In November and December, 1891, the appellee applied to the appellants for reinsurance, and duly received the respective policies Which are the subjects of this litigation. The applications to the Royal were made on printed forms, with certain blanks filled in writing. The application to the Imperial does not appear to have been in Writing, but was substantially to the same effect as those made to the Royal, the features of which material to note here were and are that the applicant warranted to retain $25,000, and described the property applicant had insured as “cotton subject to coinsurance clause.” The Royal has now abandoned any contention on the retention clause. The Imperial still insists on its construction of that clause, but the proof abundantly supports the action of the circuit court on the issues made on the warranty by the Home to retain $25,000 or more on the risk. During the life of these policies of coinsurance, a large amount of the cotton was destroyed by fire. At the time of the fire, the appellee had written and in force, on the cotton subject to the fire, policies with the coinsurance clause to the amount of $97,700, and policies without the coinsurance clause to the amount of $25,000. The loss on the cotton covered by the firstnamed class of these policies was $38,707.58, and the loss on the other exceeded the amount of the policies. There is substantially no issue as to what were the actual facts as to the contracts and the loss; and there can be no dispute that, if the contention of the appellee, as to the construction of the contract of coinsurance is correct, the decree of the circuit court should be affirmed. Having found that its construction of the retention clause is correct, it only remains to consider the other clauses of the policies on which issue is joined. The judgment and decree of the circuit court construe these clauses in favor of the appellee, and a majority of the judges of this court concur in that conclusion. The questions here involved are so well stated, and the authorities, so far as any authority exists bearing on the question, are so soundly applied, and the argument so full, fair, and well expressed in the brief of counsel for the appellee, that, in justice to ourselves and to him, we must adopt and use his reasoning almost literally, and to substantially the full extent that he has advanced it, there being left little or nothing to add to or qualify What he has said:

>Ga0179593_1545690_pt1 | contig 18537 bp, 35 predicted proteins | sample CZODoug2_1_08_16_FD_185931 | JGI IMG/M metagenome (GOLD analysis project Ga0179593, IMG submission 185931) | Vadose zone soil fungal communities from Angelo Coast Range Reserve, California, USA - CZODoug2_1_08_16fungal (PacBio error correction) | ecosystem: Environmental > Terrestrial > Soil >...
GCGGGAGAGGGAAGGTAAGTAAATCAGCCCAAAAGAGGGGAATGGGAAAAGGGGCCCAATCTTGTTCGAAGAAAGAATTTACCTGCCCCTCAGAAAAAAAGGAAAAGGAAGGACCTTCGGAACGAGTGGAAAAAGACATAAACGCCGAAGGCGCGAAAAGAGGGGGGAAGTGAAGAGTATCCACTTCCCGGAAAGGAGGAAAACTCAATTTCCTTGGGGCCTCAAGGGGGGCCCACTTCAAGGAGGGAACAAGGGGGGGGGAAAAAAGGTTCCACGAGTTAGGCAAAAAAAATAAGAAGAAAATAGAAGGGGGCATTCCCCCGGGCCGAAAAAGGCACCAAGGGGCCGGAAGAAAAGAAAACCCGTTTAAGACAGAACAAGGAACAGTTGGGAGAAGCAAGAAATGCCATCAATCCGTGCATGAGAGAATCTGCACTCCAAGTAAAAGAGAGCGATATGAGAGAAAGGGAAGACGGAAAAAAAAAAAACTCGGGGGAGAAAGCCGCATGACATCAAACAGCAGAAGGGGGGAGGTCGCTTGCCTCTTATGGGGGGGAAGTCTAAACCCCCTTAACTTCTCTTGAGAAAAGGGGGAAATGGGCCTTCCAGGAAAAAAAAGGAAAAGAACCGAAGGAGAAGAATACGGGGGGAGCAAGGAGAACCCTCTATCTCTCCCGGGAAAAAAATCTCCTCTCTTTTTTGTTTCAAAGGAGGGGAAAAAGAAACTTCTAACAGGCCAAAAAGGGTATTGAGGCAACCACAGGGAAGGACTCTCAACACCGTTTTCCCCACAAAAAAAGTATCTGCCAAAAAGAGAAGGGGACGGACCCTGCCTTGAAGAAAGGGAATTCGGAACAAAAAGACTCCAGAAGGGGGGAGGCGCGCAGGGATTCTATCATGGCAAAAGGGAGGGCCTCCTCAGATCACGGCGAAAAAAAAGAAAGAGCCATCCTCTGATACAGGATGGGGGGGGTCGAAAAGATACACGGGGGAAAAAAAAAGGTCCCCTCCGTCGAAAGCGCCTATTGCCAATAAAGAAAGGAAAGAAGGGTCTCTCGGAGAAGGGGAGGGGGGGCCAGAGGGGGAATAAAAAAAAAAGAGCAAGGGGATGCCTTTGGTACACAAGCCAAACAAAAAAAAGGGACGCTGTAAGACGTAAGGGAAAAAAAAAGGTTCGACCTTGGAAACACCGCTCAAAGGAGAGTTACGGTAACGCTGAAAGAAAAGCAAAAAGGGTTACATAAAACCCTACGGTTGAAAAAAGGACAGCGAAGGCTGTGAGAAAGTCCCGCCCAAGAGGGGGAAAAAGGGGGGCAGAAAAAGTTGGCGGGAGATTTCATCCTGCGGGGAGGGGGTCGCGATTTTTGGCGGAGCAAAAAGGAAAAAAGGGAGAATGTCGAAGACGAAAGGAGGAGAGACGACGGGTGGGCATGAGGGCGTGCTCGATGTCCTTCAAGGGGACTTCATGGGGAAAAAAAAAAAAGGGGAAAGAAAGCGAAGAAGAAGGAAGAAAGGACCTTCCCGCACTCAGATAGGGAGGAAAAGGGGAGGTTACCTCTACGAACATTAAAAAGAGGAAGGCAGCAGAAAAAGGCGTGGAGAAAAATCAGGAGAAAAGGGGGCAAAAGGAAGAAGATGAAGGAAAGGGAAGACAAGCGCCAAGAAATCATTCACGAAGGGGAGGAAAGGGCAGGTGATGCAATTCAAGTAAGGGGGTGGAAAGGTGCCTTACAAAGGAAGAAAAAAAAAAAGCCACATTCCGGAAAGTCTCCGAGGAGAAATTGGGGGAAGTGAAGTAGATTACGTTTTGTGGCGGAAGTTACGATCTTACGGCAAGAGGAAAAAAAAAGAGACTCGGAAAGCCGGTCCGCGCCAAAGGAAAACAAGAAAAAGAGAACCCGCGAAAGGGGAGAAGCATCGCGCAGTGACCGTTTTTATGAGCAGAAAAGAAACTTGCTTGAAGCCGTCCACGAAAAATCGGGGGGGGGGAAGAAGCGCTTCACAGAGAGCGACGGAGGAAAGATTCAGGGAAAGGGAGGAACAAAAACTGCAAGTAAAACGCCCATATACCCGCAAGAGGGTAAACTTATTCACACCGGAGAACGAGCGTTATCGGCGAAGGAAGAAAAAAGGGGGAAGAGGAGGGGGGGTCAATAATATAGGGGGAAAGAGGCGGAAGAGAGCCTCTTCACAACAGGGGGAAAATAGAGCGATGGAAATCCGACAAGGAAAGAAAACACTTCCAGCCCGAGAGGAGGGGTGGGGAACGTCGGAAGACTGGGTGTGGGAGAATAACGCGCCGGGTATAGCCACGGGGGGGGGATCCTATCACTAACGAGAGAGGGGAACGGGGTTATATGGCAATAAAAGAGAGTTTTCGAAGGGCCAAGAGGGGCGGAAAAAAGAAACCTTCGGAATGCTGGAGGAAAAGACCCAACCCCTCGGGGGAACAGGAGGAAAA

It is urged that the defendants are not liable for the losses paid by the plaintiff to Frankenbush and Borland, because the policies issued to them did not contain the coinsurance clause. It is urged that the two slips pasted on the policies of reinsurance are descriptive of the risk assumed by the reinsurer. The defendants are driven to take this ground because the reinsurer has insured the liability of the original insurer, whatever that be, unless in the contract of reinsurance there can be found some clause whereby the reinsurer stipulated that it assumed no risk, unless the original insurance contract contained the co-insurance clause. It is observed that the policies of reinsurance bear the following dates: That of the Imperial is dated November 23, 1891, and those of the Royal dated November 12, 1891, and December 26, 1891. The Frankenbush and Borland policies are dated: October 12, 1891; November 19, 1891; February 9, 1892; February 11, 1892; February 26, 1892. Only one of the policies is dated before those of the Royal, and only two are dated before that of the Imperial. Three of them are dated after all of the policies of reinsurance were issued. The description of the risk in the reinsurance policies is that the Home Insurance Company are insured on $10,000 of their liability as insurers under their Various policies, issued to various parties, for various